The shock-waves of the ‘Chipotle Incident’ are still felt across the restaurant business internationally. After 100 patrons of Chipotle fell prey to food poisoning at the end of 2015, the restaurant has seen a decline in visitors to the chain, and with that, profits. Chipotle are said to have made an out of court settlement with the patrons who suffered the bout of food poisoning, and the pay-out is assumed to be costly.
The president of Chipotle’s biggest rival, Panera Bread, was right in saying the world we live is post-Chipotle. Patrons are more concerned than ever before about high standards of food safety in the kitchens of the restaurants they visit. They want to know they’re receiving great food from a pristine environment.
With the outbreak of E-Coli reducing visitors to Chipotle by 27.5%, patrons have shown that if they don’t receive high standards of food safety from you, they’ll go to your competitors. Now more than ever, restauranteurs should be concerned about the standards of hygiene in their kitchen to protect their business.
Encourage Staff Hygiene
This is perhaps the most obvious bit of advice, but it seems to be one that’s consistently overlooked. A lack of handwashing is causing the most problems in restaurants, and it remains the biggest cause of illnesses after eating. It’s estimated that a shockingly high 33% of staff in restaurants are not washing their hands after contamination events, such as preparing raw meat or going to the toilet. This presents a real danger to the safety of patrons.
It needs to be made clear to kitchen staff that a lack of proper hygiene from them has the potential to jeopardize the business, and with it, their jobs. There are high stakes to jeopardizing the safety of patrons and that needs to be made clear.
Good hygiene can be encouraged by posters in the kitchen that explain instances that require hand washing and warn of the severity of not washing. One restauranteur uses ethernet monitors which record which staff are using the soap dispensers, and then he appropriately chastises staff who are not washing their hands enough. That can come across as extreme, so weekly or fortnightly meetings where the importance of food hygiene is emphasized should be enough.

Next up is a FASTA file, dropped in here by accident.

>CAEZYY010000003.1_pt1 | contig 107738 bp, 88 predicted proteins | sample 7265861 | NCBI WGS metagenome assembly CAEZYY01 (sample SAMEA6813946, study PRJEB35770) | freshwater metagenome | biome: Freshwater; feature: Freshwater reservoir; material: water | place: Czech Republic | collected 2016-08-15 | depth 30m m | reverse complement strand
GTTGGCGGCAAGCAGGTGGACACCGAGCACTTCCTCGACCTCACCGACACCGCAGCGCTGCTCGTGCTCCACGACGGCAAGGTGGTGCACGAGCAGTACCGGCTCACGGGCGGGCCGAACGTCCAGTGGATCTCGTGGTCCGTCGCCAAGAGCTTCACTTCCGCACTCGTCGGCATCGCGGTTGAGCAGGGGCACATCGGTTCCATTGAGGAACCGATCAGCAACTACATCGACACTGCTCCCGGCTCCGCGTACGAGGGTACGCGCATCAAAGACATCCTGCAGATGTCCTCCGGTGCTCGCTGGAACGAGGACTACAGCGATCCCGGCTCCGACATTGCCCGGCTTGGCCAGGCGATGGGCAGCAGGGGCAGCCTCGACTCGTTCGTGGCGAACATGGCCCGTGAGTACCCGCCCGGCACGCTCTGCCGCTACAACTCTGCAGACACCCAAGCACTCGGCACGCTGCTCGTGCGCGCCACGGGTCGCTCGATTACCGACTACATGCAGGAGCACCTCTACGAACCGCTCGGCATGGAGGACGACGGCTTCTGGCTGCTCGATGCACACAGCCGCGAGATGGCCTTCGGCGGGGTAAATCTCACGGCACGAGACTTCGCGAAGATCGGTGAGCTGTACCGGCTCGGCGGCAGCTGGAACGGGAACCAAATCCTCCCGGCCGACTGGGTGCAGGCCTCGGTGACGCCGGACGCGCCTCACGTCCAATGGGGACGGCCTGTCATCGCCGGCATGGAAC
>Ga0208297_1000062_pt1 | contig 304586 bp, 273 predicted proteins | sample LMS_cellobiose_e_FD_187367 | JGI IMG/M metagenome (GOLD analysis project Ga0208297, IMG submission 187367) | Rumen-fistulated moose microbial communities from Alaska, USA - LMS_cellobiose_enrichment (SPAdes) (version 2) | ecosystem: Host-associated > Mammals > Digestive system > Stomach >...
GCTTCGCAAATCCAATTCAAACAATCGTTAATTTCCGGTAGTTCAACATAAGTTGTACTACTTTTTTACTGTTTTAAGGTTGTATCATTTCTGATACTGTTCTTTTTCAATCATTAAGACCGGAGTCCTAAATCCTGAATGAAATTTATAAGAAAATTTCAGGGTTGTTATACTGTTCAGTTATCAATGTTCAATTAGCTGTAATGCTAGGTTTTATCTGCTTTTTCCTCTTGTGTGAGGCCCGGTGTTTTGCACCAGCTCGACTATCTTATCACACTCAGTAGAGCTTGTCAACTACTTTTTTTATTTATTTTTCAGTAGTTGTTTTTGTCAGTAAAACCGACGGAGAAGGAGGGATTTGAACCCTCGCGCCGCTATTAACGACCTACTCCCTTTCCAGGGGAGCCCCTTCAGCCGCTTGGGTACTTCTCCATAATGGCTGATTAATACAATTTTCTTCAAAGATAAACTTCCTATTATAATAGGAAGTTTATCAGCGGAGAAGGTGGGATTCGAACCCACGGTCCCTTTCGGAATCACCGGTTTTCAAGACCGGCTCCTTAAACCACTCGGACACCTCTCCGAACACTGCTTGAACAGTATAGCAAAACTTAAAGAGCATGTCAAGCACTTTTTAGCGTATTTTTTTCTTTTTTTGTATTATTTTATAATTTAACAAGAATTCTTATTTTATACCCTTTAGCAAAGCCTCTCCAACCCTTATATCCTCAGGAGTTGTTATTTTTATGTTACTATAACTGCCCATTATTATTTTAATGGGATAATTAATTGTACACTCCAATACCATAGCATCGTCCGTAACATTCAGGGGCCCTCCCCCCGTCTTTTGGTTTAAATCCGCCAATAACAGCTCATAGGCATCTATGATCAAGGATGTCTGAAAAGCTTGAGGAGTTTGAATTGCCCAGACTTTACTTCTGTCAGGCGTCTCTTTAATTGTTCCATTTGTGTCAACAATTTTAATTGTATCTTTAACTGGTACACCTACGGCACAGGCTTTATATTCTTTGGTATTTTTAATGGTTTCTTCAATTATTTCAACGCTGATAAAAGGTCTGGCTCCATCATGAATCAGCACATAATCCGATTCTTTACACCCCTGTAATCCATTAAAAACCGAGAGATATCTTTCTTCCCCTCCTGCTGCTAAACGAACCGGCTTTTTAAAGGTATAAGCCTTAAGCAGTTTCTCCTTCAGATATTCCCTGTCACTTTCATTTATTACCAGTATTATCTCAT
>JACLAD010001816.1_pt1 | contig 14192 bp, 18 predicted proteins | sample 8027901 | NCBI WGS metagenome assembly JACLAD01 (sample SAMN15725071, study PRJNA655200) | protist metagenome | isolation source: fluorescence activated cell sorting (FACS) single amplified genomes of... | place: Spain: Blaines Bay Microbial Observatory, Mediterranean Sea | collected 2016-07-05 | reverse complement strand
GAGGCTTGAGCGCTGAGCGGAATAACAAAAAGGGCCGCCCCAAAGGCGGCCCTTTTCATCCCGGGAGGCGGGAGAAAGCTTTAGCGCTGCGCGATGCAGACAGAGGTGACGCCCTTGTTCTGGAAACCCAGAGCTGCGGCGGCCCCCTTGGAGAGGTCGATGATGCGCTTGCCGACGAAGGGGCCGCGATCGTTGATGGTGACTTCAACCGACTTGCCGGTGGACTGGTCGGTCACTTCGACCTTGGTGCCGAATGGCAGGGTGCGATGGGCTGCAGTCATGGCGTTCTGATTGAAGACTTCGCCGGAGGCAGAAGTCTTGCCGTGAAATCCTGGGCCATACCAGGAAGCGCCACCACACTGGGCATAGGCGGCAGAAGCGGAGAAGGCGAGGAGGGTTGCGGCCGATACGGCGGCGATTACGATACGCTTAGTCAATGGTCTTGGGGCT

Maintain a Spotless Kitchen
Staff need to be encouraged to clean as they go, not just doing a big clean at the end of the day. Dirty workstations offer a tremendous risk of contamination, and it’s crucial that after each prep the work surface is cleaned properly. Most commercial kitchens use separate chopping boards for meat, fish and vegetables, but this alone is not enough. Raw food harbor bacteria which can spread to the worksurface from the chopping board. Frequent wiping of worksurfaces is the only method of maintaining adequate hygiene.
A big barrier to maintaining a spotless kitchen is the reluctance of kitchen staff to do the job thoroughly. There are few places more chaotic on this earth than a commercial kitchen during peak business hours, and after a grueling day of food prep staff are likely to cut corners when it comes to cleaning down at the end of day. This neglect can lead to kitchens where bacteria flourishes and insects begin to keep dominate. It’s a good idea to get a kitchen deep cleaned regularly by a service such as Halo Restoration Services to ensure yours is as hygienic as it possibly can be.
Ban Corrugated Cardboard
This may come as a surprise, but cardboard can prove to be a big risk to the overall hygiene of a kitchen. Many hospitals have banned goods that arrive in corrugated carboard containers due to the risk of contamination they pose.
Insects hide inside the grooves of corrugated cardboard, and they can pick up plenty of bacteria during transit. Leave the cardboard outside the kitchen and wash down any jars or containers you’re bringing in to ensure there’s no unwanted guests.
Taking these measures can help reduce the risk posed to patrons and protect your business.
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